With so many subscription streaming options available, is there room for one dedicated to vintage animation? Cartoon Network seems to think so. The network already has a classic cartoon channel on cable, Boomerang, and this month they launched a streaming service with the same name. For $5 a month, you can watch more than 5,000 titles including Hanna-Barbera and Warner Bros. classics like Scooby Doo, Huckleberry Hound, and Tom & Jerry. The UI is kid-friendly on desktop and mobile, making it simple to search via show title or sift through various Boomerang-curated”Best Of” playlists. Said playlists range from character specific (Bugs Bunny) or themed lists:”Top Dogs” features a list of dog-related toons, while “Boomerang Favorites” runs the spectrum of the array of characters within the app.
Boomerang plans to house all new, original cartoons in the future, but the crown jewel of the service is undoubtedly Looney Tunes. Never before on a streaming service, the classic Warner Bros. cartoons featuring Bugs, Daffy, and pals are now readily accessible for you and your kids. Here are the six best to rewatch with your kids.
Duck Dodgers in the 24 ½ Century
This short has only become better with age. There’s space exploration, blasters, teleportation pretty much everything you’ve seen in sci-fi, but decades before Star Wars and Star Trek. The 1953 classic features Dodgers going to Planet X to search for the atom needed to create shaving cream. It’s a red herring because the episode shines in its details: the 1950s sci-fi art backgrounds are beautiful and there are great techy gags (a bullet freezes in mid-air, opens up and unfurls a “Bang” flag). A classic.
t’s a cartoon talking to a cartoon about cartoons. When Daffy walks off the scenery into blank space, he ends up having a massive fight with the animator, who keeps changing the backgrounds. The animator turns out to be Bugs Bunny (ain’t he a stinker?) sitting at a real life animator’s desk. The premise is mind-blowingly meta, but also the first time you feel like Bugs and Daffy are self-aware and totally in on the joke.
It’s a Road Runner vs Wile E Coyote style episode, but just without that smug asshole, Road Runner. In its place is Sam, a burly sheepdog with a mop of red hair covering his eyes (although both characters are misnamed as Ralph and Fred because fuck consistency). All the usual gags are there for Coyote: falling rocks, exploding dynamite, plummeting off cliffs with a whistle. The big payoff comes at the end when the dog stops beating the coyote to a pulp when the work whistle blows. They perform a shift change with an identical dog and coyote who pick up where they left off. It’s a fourth-walling reaching gag from 63-years ago, one that’s still used regularly in today’s animation from Family Guy to Peg + Cat.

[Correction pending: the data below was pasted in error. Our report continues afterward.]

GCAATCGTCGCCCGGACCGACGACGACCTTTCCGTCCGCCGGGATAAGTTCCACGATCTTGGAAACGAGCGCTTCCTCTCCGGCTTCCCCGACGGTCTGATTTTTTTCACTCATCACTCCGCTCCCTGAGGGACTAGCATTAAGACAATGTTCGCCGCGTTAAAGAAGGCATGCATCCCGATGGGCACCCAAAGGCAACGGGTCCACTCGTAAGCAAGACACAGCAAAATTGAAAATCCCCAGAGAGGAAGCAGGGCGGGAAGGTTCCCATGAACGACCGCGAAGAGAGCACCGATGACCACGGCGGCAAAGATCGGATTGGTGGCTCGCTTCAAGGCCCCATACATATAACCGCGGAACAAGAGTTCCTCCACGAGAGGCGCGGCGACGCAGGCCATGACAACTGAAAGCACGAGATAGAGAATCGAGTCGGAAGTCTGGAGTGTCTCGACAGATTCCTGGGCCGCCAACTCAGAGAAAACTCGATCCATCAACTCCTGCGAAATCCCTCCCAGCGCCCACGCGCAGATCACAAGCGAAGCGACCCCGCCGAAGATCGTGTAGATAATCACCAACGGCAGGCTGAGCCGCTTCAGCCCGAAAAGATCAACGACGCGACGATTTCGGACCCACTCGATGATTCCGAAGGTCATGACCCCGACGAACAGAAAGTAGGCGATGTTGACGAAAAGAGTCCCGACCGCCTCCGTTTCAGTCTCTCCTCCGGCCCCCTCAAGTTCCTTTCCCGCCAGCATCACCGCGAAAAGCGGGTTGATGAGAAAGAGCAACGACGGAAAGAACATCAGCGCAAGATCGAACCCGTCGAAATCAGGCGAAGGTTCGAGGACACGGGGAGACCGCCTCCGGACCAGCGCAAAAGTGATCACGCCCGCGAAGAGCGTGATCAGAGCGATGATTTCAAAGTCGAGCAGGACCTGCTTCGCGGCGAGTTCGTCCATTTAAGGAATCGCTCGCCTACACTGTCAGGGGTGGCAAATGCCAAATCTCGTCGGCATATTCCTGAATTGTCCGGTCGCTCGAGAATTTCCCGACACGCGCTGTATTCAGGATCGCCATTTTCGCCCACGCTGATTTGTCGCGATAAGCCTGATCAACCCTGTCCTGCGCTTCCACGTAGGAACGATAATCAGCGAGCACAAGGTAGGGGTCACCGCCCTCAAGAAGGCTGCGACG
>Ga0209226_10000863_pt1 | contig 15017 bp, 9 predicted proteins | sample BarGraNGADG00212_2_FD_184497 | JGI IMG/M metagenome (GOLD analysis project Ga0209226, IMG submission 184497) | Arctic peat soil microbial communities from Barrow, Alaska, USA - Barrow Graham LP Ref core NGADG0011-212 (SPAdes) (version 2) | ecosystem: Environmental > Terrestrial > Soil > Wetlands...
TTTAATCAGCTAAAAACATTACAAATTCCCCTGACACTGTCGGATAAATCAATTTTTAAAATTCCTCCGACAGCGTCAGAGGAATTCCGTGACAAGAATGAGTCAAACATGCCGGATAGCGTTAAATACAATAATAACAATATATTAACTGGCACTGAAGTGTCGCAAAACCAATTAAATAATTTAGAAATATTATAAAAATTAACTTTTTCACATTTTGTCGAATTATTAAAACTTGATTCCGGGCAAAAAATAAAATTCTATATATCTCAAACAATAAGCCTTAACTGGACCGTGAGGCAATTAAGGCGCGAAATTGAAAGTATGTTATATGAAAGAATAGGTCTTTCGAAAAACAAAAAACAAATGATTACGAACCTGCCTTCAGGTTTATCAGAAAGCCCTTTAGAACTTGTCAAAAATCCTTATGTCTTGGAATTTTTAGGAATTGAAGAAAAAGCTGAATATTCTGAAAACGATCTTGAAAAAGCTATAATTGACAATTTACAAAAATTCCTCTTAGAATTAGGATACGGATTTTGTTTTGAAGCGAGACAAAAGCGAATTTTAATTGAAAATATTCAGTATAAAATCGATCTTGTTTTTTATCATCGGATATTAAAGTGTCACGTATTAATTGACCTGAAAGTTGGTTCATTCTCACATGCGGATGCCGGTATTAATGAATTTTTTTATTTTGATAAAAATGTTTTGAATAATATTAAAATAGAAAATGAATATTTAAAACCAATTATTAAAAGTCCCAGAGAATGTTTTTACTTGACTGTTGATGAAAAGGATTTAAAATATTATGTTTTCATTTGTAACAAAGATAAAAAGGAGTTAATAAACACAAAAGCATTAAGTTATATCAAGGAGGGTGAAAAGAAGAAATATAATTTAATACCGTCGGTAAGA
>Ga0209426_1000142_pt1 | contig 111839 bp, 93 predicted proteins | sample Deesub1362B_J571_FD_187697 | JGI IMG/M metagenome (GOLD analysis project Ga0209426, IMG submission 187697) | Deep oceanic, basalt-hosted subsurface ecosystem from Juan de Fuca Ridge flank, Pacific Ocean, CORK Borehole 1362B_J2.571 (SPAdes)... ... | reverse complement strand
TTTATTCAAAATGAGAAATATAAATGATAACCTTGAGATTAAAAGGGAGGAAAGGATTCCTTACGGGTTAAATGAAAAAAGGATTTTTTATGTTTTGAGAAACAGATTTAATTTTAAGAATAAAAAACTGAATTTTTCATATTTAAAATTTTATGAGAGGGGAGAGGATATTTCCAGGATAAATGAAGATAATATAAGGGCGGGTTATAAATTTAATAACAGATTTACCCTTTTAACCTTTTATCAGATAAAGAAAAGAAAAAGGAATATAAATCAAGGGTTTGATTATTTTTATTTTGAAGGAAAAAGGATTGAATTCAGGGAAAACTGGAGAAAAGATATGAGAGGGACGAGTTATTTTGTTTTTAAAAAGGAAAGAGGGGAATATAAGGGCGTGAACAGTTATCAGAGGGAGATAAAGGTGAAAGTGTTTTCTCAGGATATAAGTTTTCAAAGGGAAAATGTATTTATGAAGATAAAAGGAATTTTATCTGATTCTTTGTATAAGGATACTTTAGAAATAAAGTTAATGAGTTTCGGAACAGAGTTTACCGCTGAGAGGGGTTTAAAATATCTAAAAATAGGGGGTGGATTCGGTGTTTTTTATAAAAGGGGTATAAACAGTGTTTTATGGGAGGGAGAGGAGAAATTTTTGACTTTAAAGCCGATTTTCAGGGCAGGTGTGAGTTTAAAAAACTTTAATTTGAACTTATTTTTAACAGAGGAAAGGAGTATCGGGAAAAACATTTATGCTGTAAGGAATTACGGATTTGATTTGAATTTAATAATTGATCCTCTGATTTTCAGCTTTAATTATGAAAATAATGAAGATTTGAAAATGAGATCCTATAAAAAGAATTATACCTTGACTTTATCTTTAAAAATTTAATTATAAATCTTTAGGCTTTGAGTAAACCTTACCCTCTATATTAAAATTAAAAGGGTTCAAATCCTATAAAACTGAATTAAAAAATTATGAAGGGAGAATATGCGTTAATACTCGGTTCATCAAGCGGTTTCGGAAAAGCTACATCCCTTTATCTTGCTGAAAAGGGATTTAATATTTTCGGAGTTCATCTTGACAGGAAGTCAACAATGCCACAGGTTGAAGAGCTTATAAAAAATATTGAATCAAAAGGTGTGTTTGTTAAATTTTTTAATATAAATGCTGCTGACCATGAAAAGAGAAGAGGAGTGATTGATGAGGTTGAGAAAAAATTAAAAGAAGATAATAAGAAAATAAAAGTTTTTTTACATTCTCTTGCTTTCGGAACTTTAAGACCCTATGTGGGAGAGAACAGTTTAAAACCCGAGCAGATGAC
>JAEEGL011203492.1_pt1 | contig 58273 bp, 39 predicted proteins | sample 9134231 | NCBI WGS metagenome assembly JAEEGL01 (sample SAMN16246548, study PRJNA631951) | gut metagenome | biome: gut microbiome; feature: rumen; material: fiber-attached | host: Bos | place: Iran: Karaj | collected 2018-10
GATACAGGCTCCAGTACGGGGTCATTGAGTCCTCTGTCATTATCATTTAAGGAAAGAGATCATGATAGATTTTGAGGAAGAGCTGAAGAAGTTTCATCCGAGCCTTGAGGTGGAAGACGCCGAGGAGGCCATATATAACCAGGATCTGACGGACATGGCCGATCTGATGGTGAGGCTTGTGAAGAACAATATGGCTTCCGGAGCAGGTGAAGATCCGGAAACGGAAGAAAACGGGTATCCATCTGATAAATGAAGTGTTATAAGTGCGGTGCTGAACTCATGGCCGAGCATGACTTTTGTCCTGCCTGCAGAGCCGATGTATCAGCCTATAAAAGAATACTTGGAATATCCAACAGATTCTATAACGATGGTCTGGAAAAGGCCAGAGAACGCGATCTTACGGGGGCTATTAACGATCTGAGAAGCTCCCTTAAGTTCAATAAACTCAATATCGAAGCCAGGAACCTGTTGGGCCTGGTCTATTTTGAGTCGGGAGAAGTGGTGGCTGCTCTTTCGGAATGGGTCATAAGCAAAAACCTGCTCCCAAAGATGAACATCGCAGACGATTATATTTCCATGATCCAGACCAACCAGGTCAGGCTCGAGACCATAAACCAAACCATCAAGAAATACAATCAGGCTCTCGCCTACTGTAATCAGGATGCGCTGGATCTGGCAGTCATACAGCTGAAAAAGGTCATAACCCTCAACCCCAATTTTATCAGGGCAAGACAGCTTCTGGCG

The Rabbit of Seville
Bugs Bunny just flat out fucks with Elmer Fudd for seven minutes and does it in the classiest way possible: to opera music. Fudd, for some reason, never leaves the stage as Bugs attacks him with electric clippers and cannons, or when he uses Elmer’s head as a salad bowl. Really, those are all gags for kids to laugh at. The true marvel of the short is the impeccable timing of the animation to music from The Barber of Seville.
Rabbit Seasoning is just one joke on repeat but it’s done incredibly well. Kids will laugh at the pronoun mix up between Daffy and Bugs, sure, but the real humor is in Daffy’s bulletproof beak as Elmer Fudd shoots it off his face repeatedly nearly every 30 seconds. Daffy’s aggravation carries the short especially when Bugs pulls out the old cross-dressing trick. Daffy argues, “Surely, you’re not going to be taken by this old gag?” to Fudd. It’s a simple premise with a huge inside joke.
What’s Opera, Doc?
It’s what many consider to be the greatest cartoon of all time. Even though the short is a parody of Richard Wagner operas, the episode strangely defines the relationship between Bugs and Elmer. The episode is also an animated film compressed in just seven minutes with elaborate backgrounds and a wide range of locations. The goofs on Fantasia, opera, and ballet might fall flat on your kid, but they’ll be singing “Kill the wabbit” in no time.